Migrating Purple Martins can fly up to 358 miles (577 km) per day, and Wood Thrushes can cover 168 miles (271 km) per day, according to groundbreaking new research published today in the journal Science. Previous studies estimated songbirds could fly at roughly 93 miles (150 km) per day.
Bridget Stutchbury, a professor of biology at York University in Toronto, and her colleagues from the Purple Martin Conservation Association and the British Antarctic Survey mounted miniaturized geolocators on 14 Wood Thrushes and 20 Purple Martins in Pennsylvania in 2007.
The devices, which weigh about 1.5 grams, measure light continuously, allowing researchers to estimate birds' latitude and longitude by recording sunrise and sunset times. The units tracked the birds' fall migrations to Central America and South America and the journey back to Pennsylvania. In summer 2008, the scientists recaptured five thrushes and two martins and retrieved their geolocators. Then they reconstructed the individual migration routes and wintering locations.
"This is the first time anyone in the world has been able to map songbird migration routes to the tropics and back," Stutchbury said.
The new study, funded by the National Geographic Society and from proceeds of Stutchbury's 2007 book Silence of the Songbirds, found that songbirds' overall migration rate was two to six times more rapid in spring than in fall. For example, one martin took 43 days to reach Brazil during fall migration, but in spring it returned to its breeding colony in only 13 days. Rapid long-distance movement occurred in both species, said Stutchbury.
"We were flabbergasted by the birds' spring return times. To have a bird leave Brazil on April 12 and be home by the end of the month was just astounding. We always assumed they left sometime in March" she said.
Researchers also found that prolonged stopovers were common during fall migration. The martins, which are members of the swallow family, had a stopover of three to four weeks in the Yucatan before continuing to Brazil. One martin stayed in the Amazon Basin all winter. The other martin stopped at the basin and then flew about 600 miles south toward Bolivia. Stutchbury said its movement suggests that martins use multiple roosts in winter.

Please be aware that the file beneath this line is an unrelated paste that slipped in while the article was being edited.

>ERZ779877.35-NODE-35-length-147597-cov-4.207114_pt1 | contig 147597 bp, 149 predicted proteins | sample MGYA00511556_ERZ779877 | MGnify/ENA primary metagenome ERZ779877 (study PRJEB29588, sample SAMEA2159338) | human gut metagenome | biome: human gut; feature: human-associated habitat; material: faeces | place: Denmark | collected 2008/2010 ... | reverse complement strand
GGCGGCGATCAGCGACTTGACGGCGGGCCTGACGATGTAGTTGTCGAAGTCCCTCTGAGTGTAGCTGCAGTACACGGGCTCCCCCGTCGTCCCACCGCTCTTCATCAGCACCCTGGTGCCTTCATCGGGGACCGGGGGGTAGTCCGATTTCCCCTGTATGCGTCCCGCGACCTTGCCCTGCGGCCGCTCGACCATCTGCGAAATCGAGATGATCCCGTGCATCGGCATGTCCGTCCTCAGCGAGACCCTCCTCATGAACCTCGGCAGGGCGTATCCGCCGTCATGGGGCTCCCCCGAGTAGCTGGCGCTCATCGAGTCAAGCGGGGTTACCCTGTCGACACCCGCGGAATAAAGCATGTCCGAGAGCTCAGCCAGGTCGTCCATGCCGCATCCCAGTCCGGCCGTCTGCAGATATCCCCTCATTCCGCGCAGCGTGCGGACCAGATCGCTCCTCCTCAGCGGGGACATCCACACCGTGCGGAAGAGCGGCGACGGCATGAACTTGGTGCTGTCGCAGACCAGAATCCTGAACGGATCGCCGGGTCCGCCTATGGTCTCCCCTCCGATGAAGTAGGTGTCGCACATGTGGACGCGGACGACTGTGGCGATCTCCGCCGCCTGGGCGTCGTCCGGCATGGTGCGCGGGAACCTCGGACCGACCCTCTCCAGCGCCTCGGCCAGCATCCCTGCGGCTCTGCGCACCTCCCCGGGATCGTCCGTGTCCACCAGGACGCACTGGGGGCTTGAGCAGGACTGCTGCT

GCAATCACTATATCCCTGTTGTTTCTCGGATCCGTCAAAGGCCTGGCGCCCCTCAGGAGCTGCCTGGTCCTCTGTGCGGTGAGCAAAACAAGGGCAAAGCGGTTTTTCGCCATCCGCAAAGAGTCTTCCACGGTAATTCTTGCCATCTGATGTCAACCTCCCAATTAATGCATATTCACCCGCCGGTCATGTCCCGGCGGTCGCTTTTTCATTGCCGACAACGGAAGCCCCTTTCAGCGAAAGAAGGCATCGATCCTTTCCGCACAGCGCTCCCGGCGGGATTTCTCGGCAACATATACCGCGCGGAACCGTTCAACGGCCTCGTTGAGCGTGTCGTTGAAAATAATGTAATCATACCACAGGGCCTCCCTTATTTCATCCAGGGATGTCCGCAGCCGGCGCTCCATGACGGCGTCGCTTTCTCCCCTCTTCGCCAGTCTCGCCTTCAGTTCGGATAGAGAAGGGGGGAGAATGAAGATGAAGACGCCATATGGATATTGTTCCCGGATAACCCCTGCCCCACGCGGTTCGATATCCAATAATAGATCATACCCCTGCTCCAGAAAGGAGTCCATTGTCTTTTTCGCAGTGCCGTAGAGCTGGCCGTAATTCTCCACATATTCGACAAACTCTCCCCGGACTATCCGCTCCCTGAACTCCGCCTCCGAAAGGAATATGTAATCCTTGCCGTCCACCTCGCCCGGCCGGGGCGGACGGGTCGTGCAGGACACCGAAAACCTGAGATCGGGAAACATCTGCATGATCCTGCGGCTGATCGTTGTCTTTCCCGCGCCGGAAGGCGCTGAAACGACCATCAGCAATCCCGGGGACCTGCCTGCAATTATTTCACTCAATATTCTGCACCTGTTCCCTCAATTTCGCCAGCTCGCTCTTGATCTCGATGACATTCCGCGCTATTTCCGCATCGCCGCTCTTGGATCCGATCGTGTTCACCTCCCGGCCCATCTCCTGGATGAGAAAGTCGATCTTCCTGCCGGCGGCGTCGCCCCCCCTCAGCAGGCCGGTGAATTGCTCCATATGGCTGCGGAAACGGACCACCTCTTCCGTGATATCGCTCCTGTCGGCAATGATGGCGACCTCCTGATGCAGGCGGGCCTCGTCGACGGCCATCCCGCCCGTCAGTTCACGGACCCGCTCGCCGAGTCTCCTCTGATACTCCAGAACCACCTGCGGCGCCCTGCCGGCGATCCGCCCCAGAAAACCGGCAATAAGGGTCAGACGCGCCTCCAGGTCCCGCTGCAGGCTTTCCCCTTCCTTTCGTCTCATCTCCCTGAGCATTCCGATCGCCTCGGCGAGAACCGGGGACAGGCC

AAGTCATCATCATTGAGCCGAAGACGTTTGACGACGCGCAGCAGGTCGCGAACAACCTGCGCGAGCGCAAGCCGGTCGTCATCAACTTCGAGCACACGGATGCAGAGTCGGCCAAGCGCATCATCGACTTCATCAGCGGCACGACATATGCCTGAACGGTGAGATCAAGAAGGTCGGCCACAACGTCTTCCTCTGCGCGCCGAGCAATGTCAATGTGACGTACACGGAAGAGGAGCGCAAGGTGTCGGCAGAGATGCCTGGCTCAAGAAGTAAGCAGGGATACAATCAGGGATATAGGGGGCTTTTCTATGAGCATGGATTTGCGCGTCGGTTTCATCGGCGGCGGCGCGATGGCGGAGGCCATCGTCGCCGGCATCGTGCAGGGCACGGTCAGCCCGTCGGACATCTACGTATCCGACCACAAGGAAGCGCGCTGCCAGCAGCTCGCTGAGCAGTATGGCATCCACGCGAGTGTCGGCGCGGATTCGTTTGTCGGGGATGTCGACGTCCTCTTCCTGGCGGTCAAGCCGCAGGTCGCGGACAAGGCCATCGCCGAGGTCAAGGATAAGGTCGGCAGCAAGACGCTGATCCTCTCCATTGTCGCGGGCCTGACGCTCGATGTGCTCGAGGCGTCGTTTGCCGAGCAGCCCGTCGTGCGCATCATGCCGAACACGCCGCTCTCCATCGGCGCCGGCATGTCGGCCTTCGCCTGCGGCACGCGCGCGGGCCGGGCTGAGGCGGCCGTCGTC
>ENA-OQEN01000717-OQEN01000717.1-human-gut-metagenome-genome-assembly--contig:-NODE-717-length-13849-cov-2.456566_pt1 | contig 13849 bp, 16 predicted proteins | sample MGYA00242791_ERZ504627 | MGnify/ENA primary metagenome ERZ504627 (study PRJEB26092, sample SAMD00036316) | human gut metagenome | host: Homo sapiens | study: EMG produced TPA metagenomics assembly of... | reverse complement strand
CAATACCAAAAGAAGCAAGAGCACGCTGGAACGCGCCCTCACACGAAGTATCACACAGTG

Four thrushes spent one to two weeks in the southeastern United States in late October before crossing the Gulf of Mexico, and two individuals stopped on the Yucatan Peninsula for two to four weeks before continuing migration.
The study also uncovered evidence that Wood Thrushes from a single breeding population did not scatter over their tropical wintering grounds. All five birds wintered in a narrow band in eastern Honduras or Nicaragua.
"This region is clearly important for the overall conservation of Wood Thrushes, a species that has declined by 30 percent since 1966," said Stutchbury. "Songbird populations have been declining around the world for 30 or 40 years, so there is a lot of concern about them."
The researchers hope to learn more about the martins and thrushes this spring. They attached geolocators to 20 martins and 35 thrushes in 2008, and they're hoping that at least half of the birds come back to Pennsylvania.
Other researchers are also using the devices, Stutchbury said. "The floodgates are open. I know a group that's putting them on Bobolinks. I know a group that's planning on putting them on Bicknell's Thrushes. Most of the motivation for using these geolocators at the moment is the conservation value."
Since the 2007 study began, the developers of the devices at the British Antarctic Survey have shaved a few tenths of a gram off the weight, which will enable them to be used on smaller birds. Stutchbury mentioned Eastern Kingbird, Olive-sided Flycatcher, and Veery as likely candidates for future studies.
She emphasized the importance of the research not only to protect at-risk species of songbirds but also to gauge environmental concerns.
"Tracking birds to their wintering areas is also essential for predicting the impact of tropical habitat loss and climate change," she said. "Until now, our hands have been tied in many ways, because we didn't know where the birds were going. They would just disappear and then come back in the spring. It's wonderful to now have a window into their journey." -- M.M.Photos:
A female Purple Martin wears a geolocator on her back. The device weighs less than a dime. Photo courtesy of Tim Morton.
These maps, from Stutchbury's paper, show the geolocation tracks of individual Purple Martins (A and B) and Wood Thrushes (C and D) that bred in northern Pennsylvania in 2007. BLUE: fall migration. YELLOW: winter range movements. RED: spring migration. Dotted lines link locations when latitude could not be determined. Inset shows winter territory locations of tracked Wood Thrushes (dots) and the winter range for the species (shaded); the standard deviation for one individual is shown. Image ©Science/AAAS.
A male Wood Thrush wearing a geolocator attends young at his nest. Stutchbury said the devices did not prevent the birds from mating, building nests, or caring for chicks. Photo courtesy Elizabeth Gow.
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